Katy Perry lends her ‘moral’ support to Muslim Americans
ed note–I love my friends in the Muslim community. Out of the thousands I have come to know over the years, I can’t think of a single instance where even one of them possessed the same arrogant, vindictive, mean-spirited posture that unfortunately pre-dominates in certain ‘Judeo-Christian’ circles, and not even when they disagreed with me on the topic being discussed.
Having said this, nevertheless, they are making a BIG mistake, first in allowing organized Jewish interests to harness their fears (that, considering the times in which we are a living right now are perfectly understandable) and to rally them politically in assisting Judea, Inc in destroying the once chance that exists in ending the wars in the Middle East, meaning a Trump presidency. In the same way that idiot ‘Christians’ in America and the West have allowed their thinking to be hijacked into viewing Islam as a danger to ‘Western Civilization’, whether because of 9/11, ISIS, or the sporadic ‘terror’ attacks that spring up in various locales, the ugly truth of the matter is that the Islamic community is engaging in the very same process by buying into the Zionist garbage that has been carefully concocted to maneuver them politically in such a way that it serves organized Jewish interests.
Katy Perry is no friend of Islam or of the Muslim community. Her very existence vis a vis what she does on a daily basis in destroying the moral/cultural/family fabric of the West (as part of the Zionist program in denuding Christian society of its ability to discern right from wrong as a necessary precursor in creating ‘Christian’ support for all the murder and mayhem in the Middle East and beyond) contributes to the incalculable suffering that is taking place in Iraq, Libya, Syria, Gaza, etc, making her a willful participant in mass murder. CAIR and other Islamic organizations cheering Katy ‘I kissed a girl, and I liked it’ Perry are in effect no different from those Christian ‘pastors’ who welcome Netanyahu and other Christian-hating Zionists into their congregation under the mistaken premise that there is some type of ‘simpatico’ that exists between Christians and Jews, when in fact, they share as much similarities between them as do the wolf and the sheep.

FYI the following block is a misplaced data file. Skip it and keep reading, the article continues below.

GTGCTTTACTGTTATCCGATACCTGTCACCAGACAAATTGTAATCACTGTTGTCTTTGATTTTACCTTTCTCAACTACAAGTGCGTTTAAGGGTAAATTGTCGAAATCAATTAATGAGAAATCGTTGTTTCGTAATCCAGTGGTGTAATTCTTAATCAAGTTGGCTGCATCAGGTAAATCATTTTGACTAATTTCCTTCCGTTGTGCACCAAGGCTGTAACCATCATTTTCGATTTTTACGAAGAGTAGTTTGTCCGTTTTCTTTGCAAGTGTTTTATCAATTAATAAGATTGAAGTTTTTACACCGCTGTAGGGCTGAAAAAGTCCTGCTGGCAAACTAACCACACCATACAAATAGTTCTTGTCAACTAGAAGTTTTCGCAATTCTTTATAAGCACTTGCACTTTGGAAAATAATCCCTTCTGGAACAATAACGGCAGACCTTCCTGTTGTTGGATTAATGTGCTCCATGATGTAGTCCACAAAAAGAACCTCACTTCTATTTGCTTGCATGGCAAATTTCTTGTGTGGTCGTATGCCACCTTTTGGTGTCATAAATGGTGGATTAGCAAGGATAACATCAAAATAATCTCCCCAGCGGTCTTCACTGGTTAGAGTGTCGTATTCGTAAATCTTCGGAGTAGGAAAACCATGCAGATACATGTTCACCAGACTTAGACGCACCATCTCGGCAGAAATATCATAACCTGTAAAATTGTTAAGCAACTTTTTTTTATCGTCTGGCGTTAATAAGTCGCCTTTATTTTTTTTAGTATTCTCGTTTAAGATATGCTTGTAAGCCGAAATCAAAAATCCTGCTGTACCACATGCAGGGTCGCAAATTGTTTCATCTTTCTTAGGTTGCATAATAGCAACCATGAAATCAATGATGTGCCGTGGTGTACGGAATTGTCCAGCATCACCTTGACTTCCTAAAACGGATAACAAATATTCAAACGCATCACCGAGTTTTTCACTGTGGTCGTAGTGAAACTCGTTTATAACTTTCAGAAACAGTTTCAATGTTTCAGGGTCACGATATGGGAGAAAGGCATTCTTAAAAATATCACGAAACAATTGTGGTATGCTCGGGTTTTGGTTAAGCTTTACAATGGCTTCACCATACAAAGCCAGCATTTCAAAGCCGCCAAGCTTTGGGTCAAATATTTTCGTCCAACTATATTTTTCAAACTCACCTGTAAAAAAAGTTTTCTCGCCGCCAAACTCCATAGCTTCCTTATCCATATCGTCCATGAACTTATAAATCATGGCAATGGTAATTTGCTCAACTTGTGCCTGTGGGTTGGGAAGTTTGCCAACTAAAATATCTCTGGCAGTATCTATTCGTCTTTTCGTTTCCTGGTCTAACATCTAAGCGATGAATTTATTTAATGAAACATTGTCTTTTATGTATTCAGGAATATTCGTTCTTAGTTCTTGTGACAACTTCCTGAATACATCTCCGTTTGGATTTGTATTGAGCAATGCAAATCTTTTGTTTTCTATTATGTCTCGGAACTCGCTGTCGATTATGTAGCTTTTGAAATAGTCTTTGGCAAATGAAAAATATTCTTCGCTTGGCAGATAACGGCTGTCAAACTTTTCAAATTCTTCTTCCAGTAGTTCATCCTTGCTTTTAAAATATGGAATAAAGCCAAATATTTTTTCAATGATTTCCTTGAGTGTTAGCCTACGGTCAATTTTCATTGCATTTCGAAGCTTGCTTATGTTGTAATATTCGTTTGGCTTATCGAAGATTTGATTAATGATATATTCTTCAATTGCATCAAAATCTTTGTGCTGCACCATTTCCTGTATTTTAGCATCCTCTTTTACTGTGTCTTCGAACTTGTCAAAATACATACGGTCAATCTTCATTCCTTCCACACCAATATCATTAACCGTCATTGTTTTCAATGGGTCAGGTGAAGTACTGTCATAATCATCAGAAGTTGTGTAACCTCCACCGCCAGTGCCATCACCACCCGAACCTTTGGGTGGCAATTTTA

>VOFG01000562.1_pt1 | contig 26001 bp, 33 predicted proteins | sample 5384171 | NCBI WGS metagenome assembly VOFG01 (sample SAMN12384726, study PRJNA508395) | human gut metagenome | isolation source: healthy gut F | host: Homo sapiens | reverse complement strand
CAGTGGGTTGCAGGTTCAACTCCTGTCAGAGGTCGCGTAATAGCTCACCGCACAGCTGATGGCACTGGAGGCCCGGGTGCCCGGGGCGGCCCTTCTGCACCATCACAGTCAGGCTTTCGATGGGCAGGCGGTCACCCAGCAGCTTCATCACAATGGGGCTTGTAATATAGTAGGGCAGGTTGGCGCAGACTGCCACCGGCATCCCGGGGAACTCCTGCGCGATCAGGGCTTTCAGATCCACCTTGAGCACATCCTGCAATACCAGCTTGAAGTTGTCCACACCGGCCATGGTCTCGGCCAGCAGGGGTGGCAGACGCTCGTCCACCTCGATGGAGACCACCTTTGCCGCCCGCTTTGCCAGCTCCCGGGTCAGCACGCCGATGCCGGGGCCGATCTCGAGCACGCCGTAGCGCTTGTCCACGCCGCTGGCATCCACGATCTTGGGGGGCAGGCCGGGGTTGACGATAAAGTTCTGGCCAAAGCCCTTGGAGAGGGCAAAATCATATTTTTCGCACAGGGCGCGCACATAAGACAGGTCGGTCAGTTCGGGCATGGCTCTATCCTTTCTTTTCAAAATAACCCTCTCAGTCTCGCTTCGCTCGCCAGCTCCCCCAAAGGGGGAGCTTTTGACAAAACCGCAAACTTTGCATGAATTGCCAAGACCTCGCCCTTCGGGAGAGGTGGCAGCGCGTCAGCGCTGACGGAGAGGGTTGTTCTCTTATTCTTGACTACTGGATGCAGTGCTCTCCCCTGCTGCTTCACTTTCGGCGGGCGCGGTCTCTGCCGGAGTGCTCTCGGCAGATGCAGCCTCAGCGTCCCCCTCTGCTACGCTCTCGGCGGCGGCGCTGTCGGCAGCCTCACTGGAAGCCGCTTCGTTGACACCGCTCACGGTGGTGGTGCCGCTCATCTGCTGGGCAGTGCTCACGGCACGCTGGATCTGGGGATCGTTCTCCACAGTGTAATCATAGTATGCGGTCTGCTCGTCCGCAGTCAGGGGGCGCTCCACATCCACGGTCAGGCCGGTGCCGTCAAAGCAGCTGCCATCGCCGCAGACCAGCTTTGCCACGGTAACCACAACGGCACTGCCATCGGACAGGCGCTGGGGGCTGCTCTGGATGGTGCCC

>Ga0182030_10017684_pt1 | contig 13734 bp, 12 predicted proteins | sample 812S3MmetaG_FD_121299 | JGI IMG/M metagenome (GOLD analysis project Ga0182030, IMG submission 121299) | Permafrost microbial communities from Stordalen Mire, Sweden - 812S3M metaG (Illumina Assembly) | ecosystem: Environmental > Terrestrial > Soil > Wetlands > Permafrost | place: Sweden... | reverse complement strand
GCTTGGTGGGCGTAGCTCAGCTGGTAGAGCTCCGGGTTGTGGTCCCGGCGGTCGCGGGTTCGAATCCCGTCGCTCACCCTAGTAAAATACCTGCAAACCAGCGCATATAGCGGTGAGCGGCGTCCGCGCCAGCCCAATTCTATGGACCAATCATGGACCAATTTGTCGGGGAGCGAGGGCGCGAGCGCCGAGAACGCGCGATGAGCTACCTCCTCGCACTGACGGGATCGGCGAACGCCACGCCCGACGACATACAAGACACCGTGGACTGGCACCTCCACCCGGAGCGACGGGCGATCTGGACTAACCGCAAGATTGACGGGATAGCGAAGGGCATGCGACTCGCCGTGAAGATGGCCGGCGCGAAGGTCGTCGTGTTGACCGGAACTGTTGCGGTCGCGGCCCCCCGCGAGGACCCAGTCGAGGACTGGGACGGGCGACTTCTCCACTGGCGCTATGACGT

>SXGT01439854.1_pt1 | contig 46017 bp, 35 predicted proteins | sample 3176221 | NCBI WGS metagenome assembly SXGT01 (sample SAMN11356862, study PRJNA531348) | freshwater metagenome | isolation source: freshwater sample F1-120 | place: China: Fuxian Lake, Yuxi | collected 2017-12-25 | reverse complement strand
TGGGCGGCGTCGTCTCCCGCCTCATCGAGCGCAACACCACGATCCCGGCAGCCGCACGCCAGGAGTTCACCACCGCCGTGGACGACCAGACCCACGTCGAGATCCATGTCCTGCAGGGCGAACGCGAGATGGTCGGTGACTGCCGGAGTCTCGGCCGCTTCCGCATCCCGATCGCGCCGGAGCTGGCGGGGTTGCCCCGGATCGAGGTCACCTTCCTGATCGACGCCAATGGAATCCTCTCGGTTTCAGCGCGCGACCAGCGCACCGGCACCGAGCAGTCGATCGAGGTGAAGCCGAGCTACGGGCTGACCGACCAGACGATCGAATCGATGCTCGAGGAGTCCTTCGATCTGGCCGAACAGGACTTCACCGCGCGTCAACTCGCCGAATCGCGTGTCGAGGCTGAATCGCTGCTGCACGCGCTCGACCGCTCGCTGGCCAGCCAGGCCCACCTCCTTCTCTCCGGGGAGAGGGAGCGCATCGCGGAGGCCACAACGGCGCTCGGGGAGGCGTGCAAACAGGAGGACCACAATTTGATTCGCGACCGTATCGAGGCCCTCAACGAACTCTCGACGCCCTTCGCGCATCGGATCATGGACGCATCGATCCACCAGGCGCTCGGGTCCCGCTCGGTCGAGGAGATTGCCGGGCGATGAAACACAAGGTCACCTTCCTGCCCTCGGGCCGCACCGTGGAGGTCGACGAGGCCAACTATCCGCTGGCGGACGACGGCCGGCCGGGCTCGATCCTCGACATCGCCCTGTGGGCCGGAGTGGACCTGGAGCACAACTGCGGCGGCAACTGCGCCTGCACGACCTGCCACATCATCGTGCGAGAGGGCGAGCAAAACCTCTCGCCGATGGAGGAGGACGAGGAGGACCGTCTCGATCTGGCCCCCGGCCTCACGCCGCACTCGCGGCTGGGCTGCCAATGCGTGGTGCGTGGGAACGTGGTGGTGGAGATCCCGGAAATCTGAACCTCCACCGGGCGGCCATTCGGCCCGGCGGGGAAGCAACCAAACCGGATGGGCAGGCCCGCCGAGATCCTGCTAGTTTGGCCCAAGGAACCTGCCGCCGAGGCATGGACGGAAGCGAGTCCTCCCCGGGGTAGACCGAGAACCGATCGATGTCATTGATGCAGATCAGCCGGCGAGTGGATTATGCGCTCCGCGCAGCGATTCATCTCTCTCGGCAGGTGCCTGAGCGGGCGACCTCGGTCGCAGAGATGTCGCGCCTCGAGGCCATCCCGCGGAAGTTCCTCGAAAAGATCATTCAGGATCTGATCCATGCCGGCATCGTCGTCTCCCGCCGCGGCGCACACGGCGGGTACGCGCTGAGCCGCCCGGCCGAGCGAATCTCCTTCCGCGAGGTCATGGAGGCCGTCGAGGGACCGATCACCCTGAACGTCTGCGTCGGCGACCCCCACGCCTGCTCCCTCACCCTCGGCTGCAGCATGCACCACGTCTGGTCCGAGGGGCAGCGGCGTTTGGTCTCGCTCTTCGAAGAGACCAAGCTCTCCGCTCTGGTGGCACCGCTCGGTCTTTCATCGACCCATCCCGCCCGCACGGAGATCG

I understand the impulse on the part of a beleaguered and beaten-down Islamic community to welcome whatever kind of support they can get at a time when they find themselves under the gun 24/7, but this is a case of the cure doing more harm than the disease itself.
Jan. 21, Grammy-nominated singer Katy Perry will join a growing number of celebrities and women marching on Washington to oppose President-elect Donald Trump’s inauguration. Ahead of the national event she’s also lending her star power and her pocketbook to “#DontNormalizeHate,” a short-film PSA posted to YouTube that draws parallels between Trump’s anti-Muslim rhetoric and the mass incarceration of 120,000 Japanese American citizens during World War II.
The PSA asks one simple question: Is history repeating itself?
Perry executive-produced the powerful public service announcement, which shares the true story of 89-year-old Haru Kuromiya, a native of Riverside, who was a girl when her family was forced to leave their homes and submit to mass incarceration by order of the American government — an act of prejudice and fear that remains an ugly stain on U.S. history.
“My entire family was put on a registry,” she recalls, before a potent twist lends the PSA an urgent relevance. “Our constitutional rights were taken away from us.”
Codirected by filmmakers Aya Tanimura and Tim Nackashi, the #DontNormalizeHate PSA landed the early support of director Spike Jonze and actor-activist George Takei. But it was Perry whom Tanimura credits for making the short possible. In need of financing to cover the costs of prosthetics materials to commission a custom-made mask, the filmmakers called Perry, who gave them a blank check.